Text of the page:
- First, you should gesture. Regardless of the type of gesture (see the second bullet), gesturing is more persuasive than not gesturing.
- Second, you should avoid gesturing toward yourself. Pointing to yourself, placing hands on your self, or otherwise self-referencing created lower impressions of a speaker's competence.
- Third, your best gestures are "linked to speech." In other words, instead of mere movements that carry no necessary meaning, the best gestures are those that are "ideational" in conveying or reinforcing an idea (see types 2, 3, and 4 below). When speakers linked their gestures to speech, study participants saw them as more effective, and more composed.
Not only do gestures help your audience, but they also help the speakers. Another study (Cook, Mitchell, & Goldin-Meadow, 2007) found that the use of gestures while explaining a concept led to better understanding and learning by the speaker.
Now, nothing in this research, or any other that I'm aware of, suggests that it is a good idea to carefully prepare or rehearse gestures. Unless you are a well-trained actor, those gestures will look forced and uncomfortable, which is the opposite of the natural competence that you want to convey. But, neither is it effective to simply reach for the other end of the spectrum and free your limbs to do whatever feels right, because what feels right is often nothing, or the same gesture over and over again.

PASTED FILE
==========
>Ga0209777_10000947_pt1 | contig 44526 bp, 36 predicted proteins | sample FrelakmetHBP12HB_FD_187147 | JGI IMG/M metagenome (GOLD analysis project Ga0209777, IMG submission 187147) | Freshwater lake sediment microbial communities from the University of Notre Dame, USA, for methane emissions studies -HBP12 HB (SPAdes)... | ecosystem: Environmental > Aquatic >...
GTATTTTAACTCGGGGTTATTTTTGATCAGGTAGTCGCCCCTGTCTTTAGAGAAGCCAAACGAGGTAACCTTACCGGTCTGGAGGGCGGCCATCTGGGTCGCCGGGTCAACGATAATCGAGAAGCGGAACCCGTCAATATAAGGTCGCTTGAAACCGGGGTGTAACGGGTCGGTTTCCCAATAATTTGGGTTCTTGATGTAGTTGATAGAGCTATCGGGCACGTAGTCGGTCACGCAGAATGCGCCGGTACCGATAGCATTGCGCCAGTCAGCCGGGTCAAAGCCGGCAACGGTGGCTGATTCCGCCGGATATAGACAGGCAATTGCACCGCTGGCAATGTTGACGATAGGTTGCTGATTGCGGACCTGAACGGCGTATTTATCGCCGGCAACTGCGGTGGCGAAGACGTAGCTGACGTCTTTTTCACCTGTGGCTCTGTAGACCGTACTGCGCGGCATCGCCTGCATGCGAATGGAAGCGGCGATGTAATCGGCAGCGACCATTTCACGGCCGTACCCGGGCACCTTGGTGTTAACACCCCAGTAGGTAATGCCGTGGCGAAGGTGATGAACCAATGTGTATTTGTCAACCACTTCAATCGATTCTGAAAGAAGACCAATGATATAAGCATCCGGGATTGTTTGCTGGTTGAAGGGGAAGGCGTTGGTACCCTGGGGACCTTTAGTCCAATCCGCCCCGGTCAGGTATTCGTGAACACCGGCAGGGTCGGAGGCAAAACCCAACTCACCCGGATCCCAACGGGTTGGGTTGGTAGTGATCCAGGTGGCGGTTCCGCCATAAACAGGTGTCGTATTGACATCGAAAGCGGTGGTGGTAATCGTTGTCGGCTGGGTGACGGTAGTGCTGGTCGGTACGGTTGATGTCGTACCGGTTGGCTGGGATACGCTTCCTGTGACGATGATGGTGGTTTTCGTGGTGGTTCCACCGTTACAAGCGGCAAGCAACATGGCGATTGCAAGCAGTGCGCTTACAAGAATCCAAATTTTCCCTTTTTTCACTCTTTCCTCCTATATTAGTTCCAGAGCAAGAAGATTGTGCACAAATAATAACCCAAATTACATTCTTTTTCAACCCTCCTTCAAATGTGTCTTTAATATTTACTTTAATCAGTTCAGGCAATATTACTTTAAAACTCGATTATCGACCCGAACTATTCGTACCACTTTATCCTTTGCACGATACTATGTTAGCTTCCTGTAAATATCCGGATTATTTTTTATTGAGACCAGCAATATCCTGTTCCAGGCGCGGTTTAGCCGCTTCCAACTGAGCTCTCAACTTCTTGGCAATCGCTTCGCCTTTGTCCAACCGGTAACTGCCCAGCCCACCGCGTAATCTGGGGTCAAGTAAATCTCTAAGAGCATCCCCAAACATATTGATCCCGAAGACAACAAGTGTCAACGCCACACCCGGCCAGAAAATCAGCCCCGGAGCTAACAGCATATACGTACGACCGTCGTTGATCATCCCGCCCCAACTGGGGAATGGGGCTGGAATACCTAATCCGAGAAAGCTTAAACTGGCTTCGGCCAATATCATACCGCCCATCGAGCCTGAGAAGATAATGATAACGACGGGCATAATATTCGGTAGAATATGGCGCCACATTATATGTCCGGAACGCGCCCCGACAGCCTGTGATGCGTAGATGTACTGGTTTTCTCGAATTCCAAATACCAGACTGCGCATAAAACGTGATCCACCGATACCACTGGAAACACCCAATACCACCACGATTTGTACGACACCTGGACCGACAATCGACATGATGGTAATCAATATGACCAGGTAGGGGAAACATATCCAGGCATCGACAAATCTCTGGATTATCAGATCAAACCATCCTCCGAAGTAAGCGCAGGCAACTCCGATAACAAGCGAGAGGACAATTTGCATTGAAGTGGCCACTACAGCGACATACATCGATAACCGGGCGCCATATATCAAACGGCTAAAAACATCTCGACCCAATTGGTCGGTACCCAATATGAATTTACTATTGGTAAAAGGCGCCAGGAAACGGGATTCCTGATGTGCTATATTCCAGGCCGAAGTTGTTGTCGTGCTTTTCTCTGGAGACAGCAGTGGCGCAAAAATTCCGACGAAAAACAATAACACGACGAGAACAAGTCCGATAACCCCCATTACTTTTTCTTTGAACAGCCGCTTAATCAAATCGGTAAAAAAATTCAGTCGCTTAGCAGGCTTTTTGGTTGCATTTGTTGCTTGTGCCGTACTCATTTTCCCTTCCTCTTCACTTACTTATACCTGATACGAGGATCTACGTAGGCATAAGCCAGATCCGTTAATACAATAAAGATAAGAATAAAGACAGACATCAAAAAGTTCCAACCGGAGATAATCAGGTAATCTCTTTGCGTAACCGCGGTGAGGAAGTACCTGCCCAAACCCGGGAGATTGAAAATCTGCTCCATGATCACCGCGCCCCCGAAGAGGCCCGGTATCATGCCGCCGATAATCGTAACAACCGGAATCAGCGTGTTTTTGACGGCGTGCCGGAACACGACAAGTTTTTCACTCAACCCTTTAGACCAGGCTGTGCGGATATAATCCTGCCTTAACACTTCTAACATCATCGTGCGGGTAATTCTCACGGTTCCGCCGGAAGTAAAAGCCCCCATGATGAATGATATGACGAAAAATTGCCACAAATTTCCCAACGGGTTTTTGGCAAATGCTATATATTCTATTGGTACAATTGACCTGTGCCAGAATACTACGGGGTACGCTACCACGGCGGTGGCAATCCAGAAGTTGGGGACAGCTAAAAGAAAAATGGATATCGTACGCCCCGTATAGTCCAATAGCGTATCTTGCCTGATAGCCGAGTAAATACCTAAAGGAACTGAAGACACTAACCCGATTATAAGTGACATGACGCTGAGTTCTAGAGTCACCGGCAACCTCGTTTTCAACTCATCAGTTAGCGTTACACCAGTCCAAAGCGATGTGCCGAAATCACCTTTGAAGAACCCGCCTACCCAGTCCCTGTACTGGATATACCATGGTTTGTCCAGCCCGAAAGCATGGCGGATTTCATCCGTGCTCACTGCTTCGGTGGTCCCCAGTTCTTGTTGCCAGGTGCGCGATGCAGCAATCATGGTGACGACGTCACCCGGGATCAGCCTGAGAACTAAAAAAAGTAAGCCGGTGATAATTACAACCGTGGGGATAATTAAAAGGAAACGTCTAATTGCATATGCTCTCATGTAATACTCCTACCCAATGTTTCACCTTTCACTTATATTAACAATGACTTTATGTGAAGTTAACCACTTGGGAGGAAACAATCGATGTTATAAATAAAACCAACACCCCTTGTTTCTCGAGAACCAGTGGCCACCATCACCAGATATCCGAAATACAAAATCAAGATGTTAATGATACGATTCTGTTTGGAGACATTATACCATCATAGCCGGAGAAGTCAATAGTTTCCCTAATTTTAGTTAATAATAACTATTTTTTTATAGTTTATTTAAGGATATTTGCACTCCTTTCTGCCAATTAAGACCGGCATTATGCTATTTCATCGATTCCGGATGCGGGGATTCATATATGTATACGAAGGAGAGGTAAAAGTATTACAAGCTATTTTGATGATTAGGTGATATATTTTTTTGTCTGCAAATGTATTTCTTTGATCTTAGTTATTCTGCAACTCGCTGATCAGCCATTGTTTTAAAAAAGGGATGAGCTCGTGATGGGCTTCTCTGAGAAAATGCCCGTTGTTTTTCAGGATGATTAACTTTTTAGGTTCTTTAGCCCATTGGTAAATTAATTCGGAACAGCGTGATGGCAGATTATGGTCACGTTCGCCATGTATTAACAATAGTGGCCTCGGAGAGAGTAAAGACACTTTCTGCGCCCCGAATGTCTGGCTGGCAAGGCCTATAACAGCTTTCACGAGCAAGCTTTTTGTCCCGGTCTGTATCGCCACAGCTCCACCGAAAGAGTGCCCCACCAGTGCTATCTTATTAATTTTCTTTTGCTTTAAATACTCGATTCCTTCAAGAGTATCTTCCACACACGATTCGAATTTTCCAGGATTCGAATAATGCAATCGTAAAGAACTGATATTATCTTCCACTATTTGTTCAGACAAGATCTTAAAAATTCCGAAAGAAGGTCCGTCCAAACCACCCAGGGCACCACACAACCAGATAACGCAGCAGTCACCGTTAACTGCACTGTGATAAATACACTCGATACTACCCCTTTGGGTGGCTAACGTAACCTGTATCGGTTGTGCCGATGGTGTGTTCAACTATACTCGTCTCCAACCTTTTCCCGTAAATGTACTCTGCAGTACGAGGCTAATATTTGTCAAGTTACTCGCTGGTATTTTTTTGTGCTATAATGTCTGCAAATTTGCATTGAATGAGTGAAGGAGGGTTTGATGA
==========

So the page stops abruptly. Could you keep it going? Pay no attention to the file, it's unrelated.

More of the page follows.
Instead, a happy medium is to pay a little attention to gestures — not a lot — but enough that you are aware of the variety and functions of gestures. So here is a handy "pocket guide" to the main types of gestures and some ways you can use them in the context of legal persuasion. The naming system is my own, but the list itself is familiar in the literature.
1. "Beats" (or Rhythmic Gestures). These are puntuated up and down or side to side gestures that can accompany speech like a conductor's baton. Because they are not linked to speech, they are not the most effective gestures. Also, to the extent that they can accompany any type of content, they can become a favorite for speakers, and a distraction to viewers. Still, they can play an important role: Think of them as a visual way to run a highlighter over parts of your message. If you use them sparingly, and if you chose to break one or two "beats" out just as you are reaching a critical point, then your audience will pay more attention and be more likely to remember that content.